I got this book from the Library the other day, and I’ve read quite a bit of it so far. The textual criticism articles were pretty interesting. Barbara Aland wrote about the work that still remains to be done for the NT. Maurice Robinson offered a critique of the standard critical text, the NA27 (which has been put together by Aland’s organization). He has plenty of good critique for the standard critical text. He loves to point out that the reconstructed text of the NA27 often has a reading that is not supported by any manuscripts (at the verse level). The individual variant have support, but the particular reconstruction of an entire verse does not have support as is from the manuscript witnesses. While I don’t know if this is as big of a problem as Robinson makes it out to be (it is a concern), he doesn’t seem to offer an alternative. I suppose I should go read his book arguing for the textual superiority of the byzantine textform.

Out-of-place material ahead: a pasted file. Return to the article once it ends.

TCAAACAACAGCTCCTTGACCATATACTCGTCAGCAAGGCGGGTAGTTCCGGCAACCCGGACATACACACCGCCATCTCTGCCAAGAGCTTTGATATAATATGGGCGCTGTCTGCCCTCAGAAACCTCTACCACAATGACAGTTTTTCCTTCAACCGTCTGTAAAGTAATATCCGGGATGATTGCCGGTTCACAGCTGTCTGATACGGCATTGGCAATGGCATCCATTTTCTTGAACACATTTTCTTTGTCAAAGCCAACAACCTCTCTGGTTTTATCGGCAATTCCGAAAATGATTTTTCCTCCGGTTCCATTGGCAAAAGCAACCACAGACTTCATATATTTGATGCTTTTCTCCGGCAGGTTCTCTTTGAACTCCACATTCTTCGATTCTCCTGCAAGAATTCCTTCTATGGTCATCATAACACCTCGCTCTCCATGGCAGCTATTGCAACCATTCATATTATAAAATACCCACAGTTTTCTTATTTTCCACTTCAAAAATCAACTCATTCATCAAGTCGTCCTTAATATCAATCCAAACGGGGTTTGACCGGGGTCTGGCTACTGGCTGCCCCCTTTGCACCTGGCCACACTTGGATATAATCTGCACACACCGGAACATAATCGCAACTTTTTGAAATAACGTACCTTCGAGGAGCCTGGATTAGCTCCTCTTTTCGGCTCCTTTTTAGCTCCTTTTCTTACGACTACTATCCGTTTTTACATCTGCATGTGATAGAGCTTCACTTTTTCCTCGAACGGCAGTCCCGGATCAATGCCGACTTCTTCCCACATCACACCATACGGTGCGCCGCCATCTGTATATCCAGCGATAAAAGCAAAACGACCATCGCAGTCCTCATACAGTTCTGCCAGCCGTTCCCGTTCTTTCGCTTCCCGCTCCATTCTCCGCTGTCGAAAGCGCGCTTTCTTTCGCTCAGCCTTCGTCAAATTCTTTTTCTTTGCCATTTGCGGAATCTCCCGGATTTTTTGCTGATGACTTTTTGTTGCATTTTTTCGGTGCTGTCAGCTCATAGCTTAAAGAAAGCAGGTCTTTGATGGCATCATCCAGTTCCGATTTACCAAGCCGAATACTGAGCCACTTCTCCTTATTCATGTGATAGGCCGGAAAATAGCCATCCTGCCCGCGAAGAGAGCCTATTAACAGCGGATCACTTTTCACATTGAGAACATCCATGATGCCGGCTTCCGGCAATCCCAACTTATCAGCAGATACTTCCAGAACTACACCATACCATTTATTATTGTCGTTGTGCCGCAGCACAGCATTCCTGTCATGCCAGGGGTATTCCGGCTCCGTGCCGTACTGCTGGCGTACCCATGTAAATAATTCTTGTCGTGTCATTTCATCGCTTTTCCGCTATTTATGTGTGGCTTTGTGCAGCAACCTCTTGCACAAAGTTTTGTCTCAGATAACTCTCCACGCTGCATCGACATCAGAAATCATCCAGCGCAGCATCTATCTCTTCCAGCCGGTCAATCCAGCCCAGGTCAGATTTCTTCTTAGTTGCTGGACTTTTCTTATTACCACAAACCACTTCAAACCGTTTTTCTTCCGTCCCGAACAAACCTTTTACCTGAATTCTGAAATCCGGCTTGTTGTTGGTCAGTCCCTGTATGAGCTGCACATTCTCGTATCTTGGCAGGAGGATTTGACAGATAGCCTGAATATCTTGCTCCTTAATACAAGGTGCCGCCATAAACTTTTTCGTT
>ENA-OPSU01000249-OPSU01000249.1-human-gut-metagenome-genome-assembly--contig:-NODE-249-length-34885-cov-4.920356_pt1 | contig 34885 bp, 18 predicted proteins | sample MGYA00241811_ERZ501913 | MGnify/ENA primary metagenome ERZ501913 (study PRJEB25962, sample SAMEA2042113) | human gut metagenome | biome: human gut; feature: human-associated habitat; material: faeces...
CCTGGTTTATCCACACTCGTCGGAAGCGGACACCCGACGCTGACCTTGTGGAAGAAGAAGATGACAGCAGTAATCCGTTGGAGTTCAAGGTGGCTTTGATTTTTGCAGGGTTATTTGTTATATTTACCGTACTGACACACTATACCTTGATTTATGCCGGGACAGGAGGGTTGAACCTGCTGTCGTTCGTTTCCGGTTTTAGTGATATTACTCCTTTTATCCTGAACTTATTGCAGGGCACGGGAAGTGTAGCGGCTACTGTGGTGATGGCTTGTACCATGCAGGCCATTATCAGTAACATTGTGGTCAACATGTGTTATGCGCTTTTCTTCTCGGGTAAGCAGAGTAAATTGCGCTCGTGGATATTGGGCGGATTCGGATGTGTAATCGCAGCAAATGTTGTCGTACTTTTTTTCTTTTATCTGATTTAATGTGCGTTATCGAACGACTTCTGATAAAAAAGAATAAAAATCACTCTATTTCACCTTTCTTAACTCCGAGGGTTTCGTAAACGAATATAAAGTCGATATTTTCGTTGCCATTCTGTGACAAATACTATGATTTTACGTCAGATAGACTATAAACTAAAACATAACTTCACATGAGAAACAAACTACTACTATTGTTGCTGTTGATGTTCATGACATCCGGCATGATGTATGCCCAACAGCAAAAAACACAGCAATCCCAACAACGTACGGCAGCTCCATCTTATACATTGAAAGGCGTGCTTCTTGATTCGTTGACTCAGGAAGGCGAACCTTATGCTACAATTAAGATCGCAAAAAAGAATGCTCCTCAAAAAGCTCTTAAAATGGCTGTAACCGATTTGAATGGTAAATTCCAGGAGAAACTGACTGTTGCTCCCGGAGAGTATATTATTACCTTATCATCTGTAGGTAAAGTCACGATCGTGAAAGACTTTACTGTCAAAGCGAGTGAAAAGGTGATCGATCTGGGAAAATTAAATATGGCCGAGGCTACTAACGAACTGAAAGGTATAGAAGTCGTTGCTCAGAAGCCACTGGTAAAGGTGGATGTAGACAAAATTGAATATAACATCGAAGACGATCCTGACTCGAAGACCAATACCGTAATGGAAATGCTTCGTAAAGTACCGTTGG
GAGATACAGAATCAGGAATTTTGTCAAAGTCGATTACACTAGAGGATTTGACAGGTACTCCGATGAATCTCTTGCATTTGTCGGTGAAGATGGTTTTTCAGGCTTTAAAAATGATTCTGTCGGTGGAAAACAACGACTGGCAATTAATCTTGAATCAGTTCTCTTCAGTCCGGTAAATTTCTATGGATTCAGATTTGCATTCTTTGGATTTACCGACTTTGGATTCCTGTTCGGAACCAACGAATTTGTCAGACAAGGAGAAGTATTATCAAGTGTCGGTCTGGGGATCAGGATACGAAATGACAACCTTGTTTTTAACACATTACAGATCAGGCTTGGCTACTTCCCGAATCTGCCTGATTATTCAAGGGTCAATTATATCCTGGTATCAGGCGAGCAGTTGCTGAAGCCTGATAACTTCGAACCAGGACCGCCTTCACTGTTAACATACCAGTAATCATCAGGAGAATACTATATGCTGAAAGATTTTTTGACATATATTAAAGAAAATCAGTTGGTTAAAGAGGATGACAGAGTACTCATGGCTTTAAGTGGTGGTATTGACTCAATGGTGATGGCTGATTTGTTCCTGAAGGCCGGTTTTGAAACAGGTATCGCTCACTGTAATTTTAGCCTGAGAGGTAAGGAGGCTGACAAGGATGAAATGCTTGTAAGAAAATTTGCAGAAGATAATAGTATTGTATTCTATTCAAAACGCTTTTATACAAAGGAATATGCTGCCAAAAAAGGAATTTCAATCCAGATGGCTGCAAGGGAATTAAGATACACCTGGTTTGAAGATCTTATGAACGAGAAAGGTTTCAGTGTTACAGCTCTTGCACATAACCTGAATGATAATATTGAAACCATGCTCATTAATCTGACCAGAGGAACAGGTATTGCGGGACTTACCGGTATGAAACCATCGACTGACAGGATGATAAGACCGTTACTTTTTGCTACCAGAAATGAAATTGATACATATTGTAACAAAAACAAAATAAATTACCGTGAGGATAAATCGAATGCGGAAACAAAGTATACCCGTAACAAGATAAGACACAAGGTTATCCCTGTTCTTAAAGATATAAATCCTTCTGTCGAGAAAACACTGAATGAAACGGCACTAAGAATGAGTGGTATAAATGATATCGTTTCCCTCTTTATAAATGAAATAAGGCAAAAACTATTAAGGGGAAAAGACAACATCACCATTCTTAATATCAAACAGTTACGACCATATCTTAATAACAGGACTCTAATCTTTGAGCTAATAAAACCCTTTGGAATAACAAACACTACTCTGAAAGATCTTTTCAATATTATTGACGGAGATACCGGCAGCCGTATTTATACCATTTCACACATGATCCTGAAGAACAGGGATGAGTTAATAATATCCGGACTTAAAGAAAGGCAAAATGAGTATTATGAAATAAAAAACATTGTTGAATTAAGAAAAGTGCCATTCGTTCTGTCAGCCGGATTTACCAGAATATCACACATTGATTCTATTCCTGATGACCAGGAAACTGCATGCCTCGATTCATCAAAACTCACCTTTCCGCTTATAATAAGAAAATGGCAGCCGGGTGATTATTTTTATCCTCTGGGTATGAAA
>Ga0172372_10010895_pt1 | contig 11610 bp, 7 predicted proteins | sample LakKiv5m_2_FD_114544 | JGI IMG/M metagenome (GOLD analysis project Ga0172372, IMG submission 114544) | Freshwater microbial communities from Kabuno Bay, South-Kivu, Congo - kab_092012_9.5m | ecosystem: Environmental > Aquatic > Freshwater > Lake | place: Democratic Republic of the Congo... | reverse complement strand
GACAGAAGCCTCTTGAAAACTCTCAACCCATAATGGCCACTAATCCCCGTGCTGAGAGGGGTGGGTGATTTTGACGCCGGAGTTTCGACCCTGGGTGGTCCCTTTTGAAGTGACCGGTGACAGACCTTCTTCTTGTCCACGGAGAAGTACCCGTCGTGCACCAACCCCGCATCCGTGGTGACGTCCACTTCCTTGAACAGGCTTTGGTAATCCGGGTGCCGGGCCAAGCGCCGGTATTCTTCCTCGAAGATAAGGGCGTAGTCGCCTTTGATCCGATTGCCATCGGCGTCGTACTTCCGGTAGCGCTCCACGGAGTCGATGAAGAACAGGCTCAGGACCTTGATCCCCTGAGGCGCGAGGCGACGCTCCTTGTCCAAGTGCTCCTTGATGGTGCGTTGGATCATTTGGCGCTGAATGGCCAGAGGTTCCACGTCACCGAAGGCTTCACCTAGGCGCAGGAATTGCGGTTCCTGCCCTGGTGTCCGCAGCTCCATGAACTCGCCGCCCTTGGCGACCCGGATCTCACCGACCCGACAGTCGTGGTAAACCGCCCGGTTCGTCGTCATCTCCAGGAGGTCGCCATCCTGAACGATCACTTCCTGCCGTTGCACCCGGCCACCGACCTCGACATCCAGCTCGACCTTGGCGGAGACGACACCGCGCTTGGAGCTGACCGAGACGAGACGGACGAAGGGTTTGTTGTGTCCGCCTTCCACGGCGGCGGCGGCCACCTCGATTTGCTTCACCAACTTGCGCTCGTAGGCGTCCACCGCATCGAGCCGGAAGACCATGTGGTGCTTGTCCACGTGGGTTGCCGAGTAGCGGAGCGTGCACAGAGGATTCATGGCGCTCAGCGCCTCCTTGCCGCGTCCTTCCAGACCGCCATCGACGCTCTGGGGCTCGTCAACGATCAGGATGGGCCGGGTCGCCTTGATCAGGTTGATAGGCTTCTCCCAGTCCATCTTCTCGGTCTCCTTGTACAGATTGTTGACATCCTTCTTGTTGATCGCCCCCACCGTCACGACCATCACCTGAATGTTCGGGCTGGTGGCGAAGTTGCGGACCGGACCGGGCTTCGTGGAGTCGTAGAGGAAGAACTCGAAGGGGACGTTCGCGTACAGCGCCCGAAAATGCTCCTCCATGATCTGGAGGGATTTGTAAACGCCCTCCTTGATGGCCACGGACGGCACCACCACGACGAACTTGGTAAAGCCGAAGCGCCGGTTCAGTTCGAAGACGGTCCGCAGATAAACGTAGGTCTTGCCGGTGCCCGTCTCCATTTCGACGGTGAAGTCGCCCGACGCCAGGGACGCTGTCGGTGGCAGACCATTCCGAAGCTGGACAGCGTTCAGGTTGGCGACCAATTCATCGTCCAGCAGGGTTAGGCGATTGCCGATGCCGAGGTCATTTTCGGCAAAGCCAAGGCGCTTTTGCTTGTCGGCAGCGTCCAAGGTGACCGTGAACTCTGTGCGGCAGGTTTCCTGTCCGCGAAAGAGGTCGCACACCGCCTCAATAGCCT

Some of the other essays are fascinating. Alain Gignac’s essay on “A Translation That Induces a Reading Experience” especially stands out. I’m not sure I follow everything he says, but his reflections from working on a contemporary “non-traditional” Bible translation were wonderful to read.
More as I get further…